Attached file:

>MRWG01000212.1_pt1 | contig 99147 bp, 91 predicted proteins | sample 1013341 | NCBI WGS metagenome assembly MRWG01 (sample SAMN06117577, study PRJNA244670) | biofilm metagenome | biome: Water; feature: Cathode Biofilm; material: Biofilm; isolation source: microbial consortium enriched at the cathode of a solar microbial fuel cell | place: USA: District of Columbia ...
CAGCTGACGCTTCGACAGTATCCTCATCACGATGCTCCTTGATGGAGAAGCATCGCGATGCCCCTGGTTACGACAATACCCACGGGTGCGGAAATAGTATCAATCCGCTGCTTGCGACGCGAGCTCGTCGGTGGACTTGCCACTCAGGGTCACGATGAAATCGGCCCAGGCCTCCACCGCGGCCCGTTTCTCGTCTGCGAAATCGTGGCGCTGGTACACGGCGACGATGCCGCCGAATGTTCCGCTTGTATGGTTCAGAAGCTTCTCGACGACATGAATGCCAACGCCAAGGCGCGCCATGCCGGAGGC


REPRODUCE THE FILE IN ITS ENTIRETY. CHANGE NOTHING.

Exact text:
>MRWG01000212.1_pt1 | contig 99147 bp, 91 predicted proteins | sample 1013341 | NCBI WGS metagenome assembly MRWG01 (sample SAMN06117577, study PRJNA244670) | biofilm metagenome | biome: Water; feature: Cathode Biofilm; material: Biofilm; isolation source: microbial consortium enriched at the cathode of a solar microbial fuel cell | place: USA: District of Columbia ...
CAGCTGACGCTTCGACAGTATCCTCATCACGATGCTCCTTGATGGAGAAGCATCGCGATGCCCCTGGTTACGACAATACCCACGGGTGCGGAAATAGTATCAATCCGCTGCTTGCGACGCGAGCTCGTCGGTGGACTTGCCACTCAGGGTCACGATGAAATCGGCCCAGGCCTCCACCGCGGCCCGTTTCTCGTCTGCGAAATCGTGGCGCTGGTACACGGCGACGATGCCGCCGAATGTTCCGCTTGTATGGTTCAGAAGCTTCTCGACGACATGAATGCCAACGCCAAGGCGCGCCATGCCGGAGGC